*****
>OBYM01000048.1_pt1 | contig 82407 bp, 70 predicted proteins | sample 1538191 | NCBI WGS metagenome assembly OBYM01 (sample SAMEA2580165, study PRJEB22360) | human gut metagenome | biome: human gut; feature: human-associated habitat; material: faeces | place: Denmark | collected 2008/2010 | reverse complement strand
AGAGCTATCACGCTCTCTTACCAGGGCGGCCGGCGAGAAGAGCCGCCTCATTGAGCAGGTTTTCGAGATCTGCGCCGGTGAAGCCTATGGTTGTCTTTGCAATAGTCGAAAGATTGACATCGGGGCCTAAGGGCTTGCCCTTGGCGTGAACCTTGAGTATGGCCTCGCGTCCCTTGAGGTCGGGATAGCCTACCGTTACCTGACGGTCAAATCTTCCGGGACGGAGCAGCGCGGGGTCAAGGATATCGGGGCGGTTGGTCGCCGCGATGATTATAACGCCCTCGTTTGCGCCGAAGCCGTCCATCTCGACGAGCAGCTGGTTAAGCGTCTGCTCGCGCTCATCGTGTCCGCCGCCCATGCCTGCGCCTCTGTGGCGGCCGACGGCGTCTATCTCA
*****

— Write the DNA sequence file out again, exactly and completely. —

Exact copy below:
>OBYM01000048.1_pt1 | contig 82407 bp, 70 predicted proteins | sample 1538191 | NCBI WGS metagenome assembly OBYM01 (sample SAMEA2580165, study PRJEB22360) | human gut metagenome | biome: human gut; feature: human-associated habitat; material: faeces | place: Denmark | collected 2008/2010 | reverse complement strand
AGAGCTATCACGCTCTCTTACCAGGGCGGCCGGCGAGAAGAGCCGCCTCATTGAGCAGGTTTTCGAGATCTGCGCCGGTGAAGCCTATGGTTGTCTTTGCAATAGTCGAAAGATTGACATCGGGGCCTAAGGGCTTGCCCTTGGCGTGAACCTTGAGTATGGCCTCGCGTCCCTTGAGGTCGGGATAGCCTACCGTTACCTGACGGTCAAATCTTCCGGGACGGAGCAGCGCGGGGTCAAGGATATCGGGGCGGTTGGTCGCCGCGATGATTATAACGCCCTCGTTTGCGCCGAAGCCGTCCATCTCGACGAGCAGCTGGTTAAGCGTCTGCTCGCGCTCATCGTGTCCGCCGCCCATGCCTGCGCCTCTGTGGCGGCCGACGGCGTCTATCTCA